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Title: The synthesis of 5, 5-dimethylbicyclo [2.1.1] hexane-1-carboxaldehyde 
Author: Ebisu, Kikuye
Date: 1966
Publisher: [Honolulu]
Abstract: The highly strained bicyclo[2.1.1]hexane system has been of considerable interest to chemists especially in connection with bond angle deformation studies. Previous synthetic routes to the bicyclo[2.1.1]hexane system have largely involved photolytic ring contraction of the bicyclo[2.2.1]heptane system. The nitrous acid deamination of a bridgehead amino alcohol, 1-amino-3,3-dimethylbicyclo[2.2.1]heptan-2-ol(I), was studied with the hope that ring contraction would occur. The product of the reaction was an aldehyde which was readily oxidized by air. N.m.r. data indicated that the product was 5,5-dimethylbicyclo[2.1.1]hexane-1-carboxaldehyde (II), m.p. 84.5-88°; [α]D^23 -6.8°(benzene); 11 semicarbazone, m.p. 192-193.2° dec. The yield of aldehyde based on the semicarbazone was 76%. The aldehyde was oxidized with hydrogen peroxide to 5,5-dimethylbicyclo-[2.1.1]hexane-1-carboxylic acid, m.p. 120.2-122.2° ; [α]D^23 +11.2° (benzene). Synthesis of the bridgehead amino alcohol I involved rearrangement of 2-bromo-2-nitrobornane with silver nitrate to l-nitrocamphene (III). Evidence is presented in support of structure III. Ozonization of 1-nitrocamphene and reduction of the resulting nitro ketone yielded the bridgehead amino alcohol I, m.p. 100-102° ; [α]D^23 -10.3° (ethanol). Attempts to prepare another bridgehead amino alcohol, 1-amino-4-bromo-5,5-dimethylbicyclo[2.2.l]heptan-2-ol, were unsuccessful. Treatment of 4D bromo-5,5-dimethyl-2-hydroxybicyclo[ 2.2.1]heptane-1-carboxamide with sodium hypobromite in excess base yielded the 2-oxazolidone IV which decomposed at 212-222° The 2-oxazolidone was converted with sulfuric acid to a neutral ketone, m.p. 169.4-170.4°. Structure V is proposed for the compound on the basis of elemental analyses and spectral data.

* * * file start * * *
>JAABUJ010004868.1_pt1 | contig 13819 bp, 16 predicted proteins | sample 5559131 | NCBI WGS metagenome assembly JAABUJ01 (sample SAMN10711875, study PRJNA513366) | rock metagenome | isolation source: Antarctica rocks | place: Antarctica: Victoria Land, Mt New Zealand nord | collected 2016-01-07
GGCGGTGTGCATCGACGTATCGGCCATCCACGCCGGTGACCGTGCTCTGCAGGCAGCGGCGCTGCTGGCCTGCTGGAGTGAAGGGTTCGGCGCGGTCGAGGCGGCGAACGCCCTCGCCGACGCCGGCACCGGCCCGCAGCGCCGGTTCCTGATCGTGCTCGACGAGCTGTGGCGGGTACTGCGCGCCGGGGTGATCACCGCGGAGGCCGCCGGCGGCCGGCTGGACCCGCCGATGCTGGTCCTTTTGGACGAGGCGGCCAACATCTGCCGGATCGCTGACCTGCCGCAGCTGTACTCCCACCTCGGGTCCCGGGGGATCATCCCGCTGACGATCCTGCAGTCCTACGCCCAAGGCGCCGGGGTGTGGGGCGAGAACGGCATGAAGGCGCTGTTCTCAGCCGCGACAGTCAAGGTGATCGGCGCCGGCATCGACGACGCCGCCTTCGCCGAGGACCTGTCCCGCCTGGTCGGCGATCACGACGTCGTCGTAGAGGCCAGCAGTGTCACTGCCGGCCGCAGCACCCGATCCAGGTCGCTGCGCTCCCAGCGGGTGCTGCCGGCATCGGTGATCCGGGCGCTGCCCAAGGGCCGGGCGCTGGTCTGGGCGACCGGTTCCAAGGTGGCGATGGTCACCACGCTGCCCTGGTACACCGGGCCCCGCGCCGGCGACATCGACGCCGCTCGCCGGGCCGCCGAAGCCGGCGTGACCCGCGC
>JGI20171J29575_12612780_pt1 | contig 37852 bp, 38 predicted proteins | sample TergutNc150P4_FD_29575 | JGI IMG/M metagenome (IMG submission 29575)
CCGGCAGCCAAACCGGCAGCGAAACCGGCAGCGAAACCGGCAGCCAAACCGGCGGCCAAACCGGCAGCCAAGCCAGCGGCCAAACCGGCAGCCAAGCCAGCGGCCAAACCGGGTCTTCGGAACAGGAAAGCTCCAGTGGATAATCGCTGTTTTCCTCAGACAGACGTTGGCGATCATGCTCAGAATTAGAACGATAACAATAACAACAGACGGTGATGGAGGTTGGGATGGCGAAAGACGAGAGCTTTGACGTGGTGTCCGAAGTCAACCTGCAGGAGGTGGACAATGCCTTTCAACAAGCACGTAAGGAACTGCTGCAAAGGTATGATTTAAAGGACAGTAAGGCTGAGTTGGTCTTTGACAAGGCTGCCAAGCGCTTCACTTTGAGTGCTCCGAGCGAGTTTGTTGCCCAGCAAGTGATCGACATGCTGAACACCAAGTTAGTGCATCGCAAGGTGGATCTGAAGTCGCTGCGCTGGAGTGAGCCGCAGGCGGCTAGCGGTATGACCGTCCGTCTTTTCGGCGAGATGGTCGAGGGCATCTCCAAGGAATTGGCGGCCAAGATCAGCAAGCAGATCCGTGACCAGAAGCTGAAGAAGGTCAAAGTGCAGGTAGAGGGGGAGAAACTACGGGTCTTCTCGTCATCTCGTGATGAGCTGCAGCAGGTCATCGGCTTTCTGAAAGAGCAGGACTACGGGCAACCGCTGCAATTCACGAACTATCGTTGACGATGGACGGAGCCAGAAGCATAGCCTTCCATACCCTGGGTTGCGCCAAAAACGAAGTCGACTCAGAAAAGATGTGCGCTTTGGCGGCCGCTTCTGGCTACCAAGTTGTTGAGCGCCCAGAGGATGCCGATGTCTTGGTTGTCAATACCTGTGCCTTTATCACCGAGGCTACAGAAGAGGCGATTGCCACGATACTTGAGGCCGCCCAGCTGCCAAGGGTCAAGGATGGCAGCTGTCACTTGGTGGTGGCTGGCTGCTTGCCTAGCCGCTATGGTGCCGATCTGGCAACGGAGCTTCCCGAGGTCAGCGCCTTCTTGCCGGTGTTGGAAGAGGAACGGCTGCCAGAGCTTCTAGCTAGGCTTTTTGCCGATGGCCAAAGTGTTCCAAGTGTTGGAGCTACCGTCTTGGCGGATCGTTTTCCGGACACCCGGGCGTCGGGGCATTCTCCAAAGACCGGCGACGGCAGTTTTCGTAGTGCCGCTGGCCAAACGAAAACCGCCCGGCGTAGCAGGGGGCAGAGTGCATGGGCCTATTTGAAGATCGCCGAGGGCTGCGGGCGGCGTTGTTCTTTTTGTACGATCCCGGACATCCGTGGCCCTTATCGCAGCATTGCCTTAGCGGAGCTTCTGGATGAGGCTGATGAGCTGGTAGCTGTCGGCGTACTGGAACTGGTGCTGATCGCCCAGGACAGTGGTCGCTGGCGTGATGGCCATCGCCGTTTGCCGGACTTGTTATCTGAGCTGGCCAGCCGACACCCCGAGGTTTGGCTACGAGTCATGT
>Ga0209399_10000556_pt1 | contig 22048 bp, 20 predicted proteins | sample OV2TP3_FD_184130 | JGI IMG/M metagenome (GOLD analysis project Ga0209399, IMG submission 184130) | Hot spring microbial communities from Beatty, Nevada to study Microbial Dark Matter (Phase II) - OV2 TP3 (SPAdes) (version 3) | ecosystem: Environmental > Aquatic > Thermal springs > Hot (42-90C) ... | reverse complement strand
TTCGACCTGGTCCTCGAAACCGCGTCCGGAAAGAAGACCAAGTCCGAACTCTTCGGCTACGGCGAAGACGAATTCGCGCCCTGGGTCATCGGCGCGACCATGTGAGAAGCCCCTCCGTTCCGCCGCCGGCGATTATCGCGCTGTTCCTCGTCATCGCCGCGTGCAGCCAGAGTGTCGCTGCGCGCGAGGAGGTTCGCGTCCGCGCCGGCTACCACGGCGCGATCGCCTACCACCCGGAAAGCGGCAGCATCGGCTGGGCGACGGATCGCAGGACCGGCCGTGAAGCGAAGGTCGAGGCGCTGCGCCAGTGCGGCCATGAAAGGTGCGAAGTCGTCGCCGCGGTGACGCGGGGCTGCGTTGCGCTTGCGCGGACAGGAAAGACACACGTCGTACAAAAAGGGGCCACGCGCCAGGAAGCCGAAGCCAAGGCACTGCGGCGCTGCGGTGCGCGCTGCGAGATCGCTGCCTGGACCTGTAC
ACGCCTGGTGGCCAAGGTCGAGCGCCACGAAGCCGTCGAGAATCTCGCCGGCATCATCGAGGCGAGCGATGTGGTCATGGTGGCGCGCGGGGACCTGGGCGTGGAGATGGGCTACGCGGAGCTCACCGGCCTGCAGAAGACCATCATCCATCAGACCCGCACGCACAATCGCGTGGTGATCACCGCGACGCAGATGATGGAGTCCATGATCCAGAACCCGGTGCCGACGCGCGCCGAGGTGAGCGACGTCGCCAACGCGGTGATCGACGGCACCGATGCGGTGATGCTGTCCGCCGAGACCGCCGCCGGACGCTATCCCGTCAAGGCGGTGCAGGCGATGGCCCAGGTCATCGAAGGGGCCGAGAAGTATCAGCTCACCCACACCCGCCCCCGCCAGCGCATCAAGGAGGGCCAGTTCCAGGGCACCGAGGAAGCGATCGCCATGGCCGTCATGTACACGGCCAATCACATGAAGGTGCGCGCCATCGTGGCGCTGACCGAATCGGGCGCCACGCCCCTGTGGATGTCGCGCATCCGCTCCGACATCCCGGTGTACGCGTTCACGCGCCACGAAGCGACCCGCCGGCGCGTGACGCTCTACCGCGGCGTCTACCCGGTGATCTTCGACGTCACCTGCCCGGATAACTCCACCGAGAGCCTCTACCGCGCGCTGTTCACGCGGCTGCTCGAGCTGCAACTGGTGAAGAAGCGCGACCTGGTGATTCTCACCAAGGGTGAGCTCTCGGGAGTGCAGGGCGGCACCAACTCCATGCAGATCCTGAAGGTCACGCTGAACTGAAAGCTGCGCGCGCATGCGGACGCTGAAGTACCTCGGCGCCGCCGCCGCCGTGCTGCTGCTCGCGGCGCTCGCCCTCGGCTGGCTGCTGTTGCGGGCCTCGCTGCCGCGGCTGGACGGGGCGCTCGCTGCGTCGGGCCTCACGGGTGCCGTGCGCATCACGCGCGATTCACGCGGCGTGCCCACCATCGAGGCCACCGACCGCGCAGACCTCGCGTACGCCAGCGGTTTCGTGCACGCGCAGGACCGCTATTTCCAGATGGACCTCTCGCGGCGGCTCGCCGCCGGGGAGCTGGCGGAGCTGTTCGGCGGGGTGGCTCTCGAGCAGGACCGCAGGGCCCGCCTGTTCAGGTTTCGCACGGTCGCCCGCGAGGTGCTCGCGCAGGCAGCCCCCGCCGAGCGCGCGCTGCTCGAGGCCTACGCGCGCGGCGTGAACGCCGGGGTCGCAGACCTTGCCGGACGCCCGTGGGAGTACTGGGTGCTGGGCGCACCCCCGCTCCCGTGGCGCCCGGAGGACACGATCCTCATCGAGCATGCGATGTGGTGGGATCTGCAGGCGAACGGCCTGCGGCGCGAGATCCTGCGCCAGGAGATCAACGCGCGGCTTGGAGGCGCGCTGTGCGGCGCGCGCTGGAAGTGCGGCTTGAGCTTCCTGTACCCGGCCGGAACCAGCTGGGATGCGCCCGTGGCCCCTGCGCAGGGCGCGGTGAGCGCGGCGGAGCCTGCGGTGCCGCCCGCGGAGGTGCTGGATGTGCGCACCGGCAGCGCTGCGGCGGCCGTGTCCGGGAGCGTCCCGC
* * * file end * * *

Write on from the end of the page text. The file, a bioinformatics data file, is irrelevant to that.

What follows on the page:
Description: Typescript. Thesis (Ph. D.)--University of Hawaii, 1966. Bibliography: leaves [60]-64. x, 64 l illus
Rights: All UHM dissertations and theses are protected by copyright. They may be viewed from this source for any purpose, but reproduction or distribution in any format is prohibited without written permission from the copyright owner.
Keywords: Organic compounds -- Synthesis

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